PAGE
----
We treated ourselves to a steak and ale pie and a pork pie for our lunch from a local butchers. Goodness me, they were good, it's no wonder they've won awards.


After a leisurely stroll round we were on our way to our next destination, Clapham.


We've never visited Clapham before but we were really taken with it, such a beautiful place. I'll tell you all about it in my next post but in the meantime, here's a photo to be going on with.


Not far out of the village we saw a sign for Ingleton Pottery so we made a little detour to take a look. Wow, such beautiful pieces of stoneware pottery, and all at very reasonable prices. I couldn't resist this beautiful vase and a little glazed dish. We shall definitely go back, we saw some pieces which will make great gifts.


Just north of Clapham is Ingleborough, the second highest mountain in the Yorkshire Dales and one of the Yorkshire Three Peaks, which are part of the Pennine range. We passed it on our way to our next destination, though the top was clothed in cloud on this particular day.


A little further along we came to the Ribblehead Viaduct which carries the Settle-Carlisle railway across Batty Moss in the Ribble Valley.


The photo here was taken further along the road. It's such an impressive structure.


It wasn't long until we reached our final stop of the day, Hawes, and you can't go to Hawes without visiting the creamery. We came away with some delicious Wenseleydale cheese.


We like Hawes, it's a bustling market town in Upper Wensleydale, however, I have to admit that I was a tad disappointed as most of the little shops were closing when we got there and it was only about 4.30pm! We saw people arriving at B&B's, presumably for a weekend away, but the town was already winding down for the night.


Still, it was nice to have a little wander around.


It wasn't long before we were setting off for home, taking in the beautiful scenery along the way.


It was a lovely day out. I hope you enjoyed coming along with me and don't forget, my next post will be all about Clapham.

Thursday, 30 May 2019

In The Making - May 2019

A roundup of the things I'm working on at the moment.

There haven't been any finishes this month but I've been cracking on with the projects I've got on the go as well as a new cast on.


I had every intention last month of casting on something new to help bring back my knitting mojo but I didn't expect it to be another baby garment. Eleanor saw her friend whilst she was home over Easter, the one who had a baby towards the end of last year. Do you remember the Flax Light I knit for the baby? The yarn I used was terrible, it was full of knots and big patches of dye where there should only be speckles and I wasn't at all happy with the finished garment but I decided to give it to her anyway. Well, it turns out that it's one of her favourite items of clothing and she asked Eleanor if I'd knit her another, exactly the same, in the same yarn and the same colour, just a larger size. Well, I'm happy to oblige. It just so happens that I'd complained to the yarn company and they'd sent me a replacement ball so I already had the yarn I needed in my stash so I got it straight on the needles. So far so good with the yarn this time, fingers crossed that I don't come across the same problems as I had last time.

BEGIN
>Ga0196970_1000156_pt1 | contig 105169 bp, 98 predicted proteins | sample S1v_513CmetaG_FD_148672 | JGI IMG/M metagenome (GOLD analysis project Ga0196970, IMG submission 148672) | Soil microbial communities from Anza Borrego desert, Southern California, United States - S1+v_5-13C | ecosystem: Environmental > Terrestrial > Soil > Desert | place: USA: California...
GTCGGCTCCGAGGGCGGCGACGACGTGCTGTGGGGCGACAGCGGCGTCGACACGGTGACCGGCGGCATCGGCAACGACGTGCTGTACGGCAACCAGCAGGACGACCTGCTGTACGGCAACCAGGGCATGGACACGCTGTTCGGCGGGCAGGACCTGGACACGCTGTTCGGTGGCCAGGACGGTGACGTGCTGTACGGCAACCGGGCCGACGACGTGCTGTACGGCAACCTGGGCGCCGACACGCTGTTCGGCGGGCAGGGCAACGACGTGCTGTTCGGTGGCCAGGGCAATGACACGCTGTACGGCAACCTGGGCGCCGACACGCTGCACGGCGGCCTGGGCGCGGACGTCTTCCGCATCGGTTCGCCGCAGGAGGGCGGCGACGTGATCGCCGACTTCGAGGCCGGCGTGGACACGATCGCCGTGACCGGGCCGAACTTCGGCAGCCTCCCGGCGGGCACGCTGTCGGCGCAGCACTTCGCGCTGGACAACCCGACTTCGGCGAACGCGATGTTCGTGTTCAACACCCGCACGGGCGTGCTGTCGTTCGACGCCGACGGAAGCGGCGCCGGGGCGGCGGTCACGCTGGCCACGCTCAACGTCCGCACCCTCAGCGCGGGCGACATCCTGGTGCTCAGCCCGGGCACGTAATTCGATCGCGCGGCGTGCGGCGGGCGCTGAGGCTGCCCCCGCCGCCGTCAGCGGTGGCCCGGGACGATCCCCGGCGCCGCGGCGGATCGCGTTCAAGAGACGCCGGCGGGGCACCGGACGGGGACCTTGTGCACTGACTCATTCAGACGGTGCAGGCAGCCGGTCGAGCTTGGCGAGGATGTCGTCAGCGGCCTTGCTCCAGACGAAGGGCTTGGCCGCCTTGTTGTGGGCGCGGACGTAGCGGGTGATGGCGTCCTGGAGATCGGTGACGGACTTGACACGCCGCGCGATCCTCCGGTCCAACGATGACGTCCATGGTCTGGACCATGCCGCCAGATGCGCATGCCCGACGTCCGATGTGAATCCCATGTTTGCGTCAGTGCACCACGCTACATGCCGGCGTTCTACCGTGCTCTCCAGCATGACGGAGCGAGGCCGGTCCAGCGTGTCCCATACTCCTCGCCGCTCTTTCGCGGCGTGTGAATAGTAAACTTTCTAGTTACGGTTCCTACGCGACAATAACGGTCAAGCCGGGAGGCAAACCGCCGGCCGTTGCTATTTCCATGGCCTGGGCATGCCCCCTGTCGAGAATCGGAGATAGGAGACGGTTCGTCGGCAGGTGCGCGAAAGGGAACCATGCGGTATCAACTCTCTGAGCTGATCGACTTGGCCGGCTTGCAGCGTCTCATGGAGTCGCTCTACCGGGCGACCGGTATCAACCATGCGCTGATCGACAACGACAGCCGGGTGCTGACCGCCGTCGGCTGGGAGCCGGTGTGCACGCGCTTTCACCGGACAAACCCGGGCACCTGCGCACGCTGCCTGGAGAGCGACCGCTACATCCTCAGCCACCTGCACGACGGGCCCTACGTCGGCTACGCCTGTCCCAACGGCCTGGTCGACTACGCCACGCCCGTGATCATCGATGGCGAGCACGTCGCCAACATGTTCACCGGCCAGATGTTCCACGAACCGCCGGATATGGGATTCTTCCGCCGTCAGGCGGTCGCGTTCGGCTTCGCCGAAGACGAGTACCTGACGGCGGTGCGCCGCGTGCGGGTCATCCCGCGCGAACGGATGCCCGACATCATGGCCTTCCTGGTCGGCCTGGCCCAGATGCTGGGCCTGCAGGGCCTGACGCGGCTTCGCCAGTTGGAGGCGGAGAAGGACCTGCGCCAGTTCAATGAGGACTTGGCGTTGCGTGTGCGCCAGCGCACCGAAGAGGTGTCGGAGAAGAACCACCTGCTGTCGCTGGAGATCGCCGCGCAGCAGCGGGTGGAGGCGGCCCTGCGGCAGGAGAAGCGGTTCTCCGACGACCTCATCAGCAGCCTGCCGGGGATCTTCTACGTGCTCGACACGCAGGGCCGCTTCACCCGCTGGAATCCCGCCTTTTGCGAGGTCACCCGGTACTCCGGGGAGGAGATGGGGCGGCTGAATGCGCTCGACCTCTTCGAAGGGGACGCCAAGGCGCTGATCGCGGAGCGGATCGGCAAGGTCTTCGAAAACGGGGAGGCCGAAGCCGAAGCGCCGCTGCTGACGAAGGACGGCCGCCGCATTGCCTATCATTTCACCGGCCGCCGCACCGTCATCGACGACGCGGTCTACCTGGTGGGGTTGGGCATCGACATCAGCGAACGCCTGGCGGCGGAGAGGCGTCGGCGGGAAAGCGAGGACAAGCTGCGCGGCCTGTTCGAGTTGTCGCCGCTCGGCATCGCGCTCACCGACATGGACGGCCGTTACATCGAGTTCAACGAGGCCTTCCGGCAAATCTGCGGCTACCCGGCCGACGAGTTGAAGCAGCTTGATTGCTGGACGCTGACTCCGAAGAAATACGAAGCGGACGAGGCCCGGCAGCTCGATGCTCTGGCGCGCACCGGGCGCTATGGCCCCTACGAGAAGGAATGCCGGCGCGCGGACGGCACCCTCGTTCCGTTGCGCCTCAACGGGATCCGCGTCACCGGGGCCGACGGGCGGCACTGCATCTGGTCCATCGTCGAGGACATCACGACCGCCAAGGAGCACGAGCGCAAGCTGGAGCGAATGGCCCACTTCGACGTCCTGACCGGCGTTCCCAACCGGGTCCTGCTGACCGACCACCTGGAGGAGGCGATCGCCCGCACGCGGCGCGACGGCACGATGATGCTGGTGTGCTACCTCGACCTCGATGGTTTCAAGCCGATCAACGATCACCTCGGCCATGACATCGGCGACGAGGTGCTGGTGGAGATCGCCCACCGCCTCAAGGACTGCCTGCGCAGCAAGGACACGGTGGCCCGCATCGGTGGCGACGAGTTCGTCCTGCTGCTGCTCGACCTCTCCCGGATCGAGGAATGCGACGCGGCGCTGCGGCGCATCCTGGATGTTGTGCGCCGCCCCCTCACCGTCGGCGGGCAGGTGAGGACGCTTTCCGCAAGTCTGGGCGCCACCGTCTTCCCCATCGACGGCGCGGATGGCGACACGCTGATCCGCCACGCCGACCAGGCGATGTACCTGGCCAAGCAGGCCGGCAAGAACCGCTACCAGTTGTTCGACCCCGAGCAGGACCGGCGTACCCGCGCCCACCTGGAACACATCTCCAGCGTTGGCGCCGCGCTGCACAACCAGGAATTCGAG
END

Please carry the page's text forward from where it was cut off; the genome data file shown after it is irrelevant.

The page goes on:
Yippee! I've finished the sleeves on the cardigan. Now it's time for the worst bit of all, picking up stitches the whole way round the button bands and neck. I'm putting it off for the time being, I think I'll put this project aside for a while now and come back to it later when I might have more of an inclination to work on with it. Taking a break from something I'm not totally enjoying working on usually helps me to fall in love with it again.


I finished one of the socks I'm working on and I'm nearly halfway on the second sock. I can't say I'm totally happy with the yarn I'm using and I'll tell you more about that when they're finished.